In addition, the defendant filed supplemental declarations explaining that the email databases searched included emails dating from March 1, 2010 to the present, Dkt. 59-2, ¶¶ 5-6 (Biega Declaration), that a legal assistant also searched the case management system used to track all matters handled by USAO-CT, id. ¶¶ 1, 7-9, and that EOUSA did not instruct USAO-CT to limit its search to first-party records or use any exemptions or exclusions to limit the scope of USAO-CT's search, Dkt. 59-3, ¶¶ 6, 8 (Luczynski Declaration).

         The searches described are adequate and reasonable. “There is no requirement that an agency search every record system.” Oglesby v. U.S. Department of the Army, 920 F.2d 57, 68 (D.C. Cir. 1990). An agency need only “show that it made a good faith effort to conduct a search for the requested records, using methods which can be reasonably expected to produce the information requested.” Reporters Comm. for Freedom of Press, 877 F.3d at 402 (internal quotation marks omitted). An agency can make this showing “by submitting a reasonably detailed affidavit, setting forth the search terms and the type of search performed, and averring that all files likely to contain responsive materials (if such records exist) were searched.” Id. (alteration adopted, internal quotation marks omitted). The declarations submitted by the defendant easily satisfy this standard. Given the scope of the plaintiff's request-which focused on her own reports to AUSA Sullivan, Dkt. 18-4 at 12-it was reasonable for the agency to organize its searches using her name. Further, the locations and time frames covered by the searches were reasonable in light of the narrow gap identified in the Court's May 8, 2018 ruling-namely, the need to search AUSA Sullivan's email records-and the documents in the defendant's possession.

         The plaintiff objects to nearly every detail of Judge Harvey's analysis. However, several of her 38 objections relate to her motion for discovery and motion to strike. See, e.g., Dkt. 71 (Objections 3, 34, 37). Others cover terrain addressed directly, and at length, by Judge Harvey, or seek to relitigate issues already determined by the Court's May 8, 2018 decision. See, e.g., id. (Objections 2, 23-24, 28). The plaintiff's remaining objections misconstrue Judge Harvey's decision, are beyond the scope of the plaintiff's FOIA request, are contrary to controlling legal authority or the factual record, or are irrelevant to the issues presented. See, e.g., id. (Objections 1, 4-22, 25- 27, 29-33, 35-36, 38).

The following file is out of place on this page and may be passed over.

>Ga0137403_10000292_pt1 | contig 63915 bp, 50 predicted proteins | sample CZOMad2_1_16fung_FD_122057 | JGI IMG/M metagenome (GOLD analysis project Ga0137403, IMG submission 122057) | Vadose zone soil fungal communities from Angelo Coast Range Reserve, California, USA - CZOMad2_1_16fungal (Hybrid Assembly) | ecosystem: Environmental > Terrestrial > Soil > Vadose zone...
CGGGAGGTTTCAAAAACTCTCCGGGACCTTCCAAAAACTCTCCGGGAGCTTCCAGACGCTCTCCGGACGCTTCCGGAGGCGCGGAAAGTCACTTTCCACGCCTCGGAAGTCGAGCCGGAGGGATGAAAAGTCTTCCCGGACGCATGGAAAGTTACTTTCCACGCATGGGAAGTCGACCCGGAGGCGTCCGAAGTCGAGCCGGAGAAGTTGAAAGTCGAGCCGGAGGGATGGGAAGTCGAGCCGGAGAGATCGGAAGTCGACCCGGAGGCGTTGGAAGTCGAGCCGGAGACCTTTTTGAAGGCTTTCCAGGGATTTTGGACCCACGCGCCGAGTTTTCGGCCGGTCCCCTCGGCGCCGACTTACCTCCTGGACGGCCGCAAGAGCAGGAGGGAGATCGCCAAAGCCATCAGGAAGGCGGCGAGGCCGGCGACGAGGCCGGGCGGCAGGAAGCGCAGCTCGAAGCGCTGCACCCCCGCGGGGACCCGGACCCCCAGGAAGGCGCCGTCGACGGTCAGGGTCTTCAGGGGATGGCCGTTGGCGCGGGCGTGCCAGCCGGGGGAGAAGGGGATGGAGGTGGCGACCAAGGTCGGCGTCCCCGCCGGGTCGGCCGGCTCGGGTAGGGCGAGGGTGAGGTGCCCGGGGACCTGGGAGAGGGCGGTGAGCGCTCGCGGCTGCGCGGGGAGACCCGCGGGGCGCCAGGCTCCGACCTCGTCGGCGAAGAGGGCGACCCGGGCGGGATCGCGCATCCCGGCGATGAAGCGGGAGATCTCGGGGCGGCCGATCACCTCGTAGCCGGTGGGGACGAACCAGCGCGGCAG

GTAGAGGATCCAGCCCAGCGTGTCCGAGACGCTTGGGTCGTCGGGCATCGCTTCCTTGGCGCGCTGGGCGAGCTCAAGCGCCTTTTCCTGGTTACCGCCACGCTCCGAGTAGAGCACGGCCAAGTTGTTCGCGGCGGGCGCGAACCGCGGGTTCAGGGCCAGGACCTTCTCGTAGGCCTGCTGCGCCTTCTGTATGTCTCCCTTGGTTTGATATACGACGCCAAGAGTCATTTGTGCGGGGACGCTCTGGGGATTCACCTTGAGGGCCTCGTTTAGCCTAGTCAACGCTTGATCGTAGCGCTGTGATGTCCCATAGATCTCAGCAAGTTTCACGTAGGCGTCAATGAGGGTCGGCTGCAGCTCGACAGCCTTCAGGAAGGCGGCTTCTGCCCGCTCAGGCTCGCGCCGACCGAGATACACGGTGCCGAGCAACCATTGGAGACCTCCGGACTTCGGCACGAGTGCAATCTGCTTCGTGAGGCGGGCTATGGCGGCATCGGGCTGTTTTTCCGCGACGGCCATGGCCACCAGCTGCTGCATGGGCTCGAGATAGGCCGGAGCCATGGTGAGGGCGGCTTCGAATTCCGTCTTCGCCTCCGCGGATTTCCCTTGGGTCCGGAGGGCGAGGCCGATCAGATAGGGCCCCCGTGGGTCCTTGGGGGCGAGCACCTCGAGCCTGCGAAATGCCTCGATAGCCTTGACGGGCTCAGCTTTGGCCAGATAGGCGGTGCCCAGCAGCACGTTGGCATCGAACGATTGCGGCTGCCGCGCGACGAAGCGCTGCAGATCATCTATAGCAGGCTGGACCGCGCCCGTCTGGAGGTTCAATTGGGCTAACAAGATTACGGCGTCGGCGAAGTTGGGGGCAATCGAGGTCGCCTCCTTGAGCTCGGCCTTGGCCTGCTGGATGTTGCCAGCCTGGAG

The Court notes specifically that Judge Harvey did not, as the plaintiff argues, draw a factual inference in favor of the defendant by concluding that the email databases searched were the only databases accessible to the agency, id. (Objection 10), or by assuming that the agency used the listed search terms separately and not in a compound search limited to records containing all three terms together, id. (Objection 11). To be sure, as Judge Harvey explained, “all reasonable inferences from the facts in the record must be made in favor of the non-moving party.” Dkt. 69 at 6-7 (citing Liberty Lobby, 477 U.S. at 255). But it was not an “inference” to accept at face value the agency's good-faith averment that it searched “[a]ll systems of records within the USAO-CT likely to contain responsive records.” Dkt. 43-2, ¶ 11; see also Dkt. 59-2, ¶¶ 10-12. And no reasonable juror could infer from this language that the agency declined to search accessible databases covering emails from before 2010. See Dkt. 43-2 ΒΆΒΆ 8-9, 11 (describing search of three email databases and declaring that all systems of records likely to contain responsive records were searched). Likewise, no reasonable juror could interpret AUSA Sullivan's declaration as describing a compound search connecting ...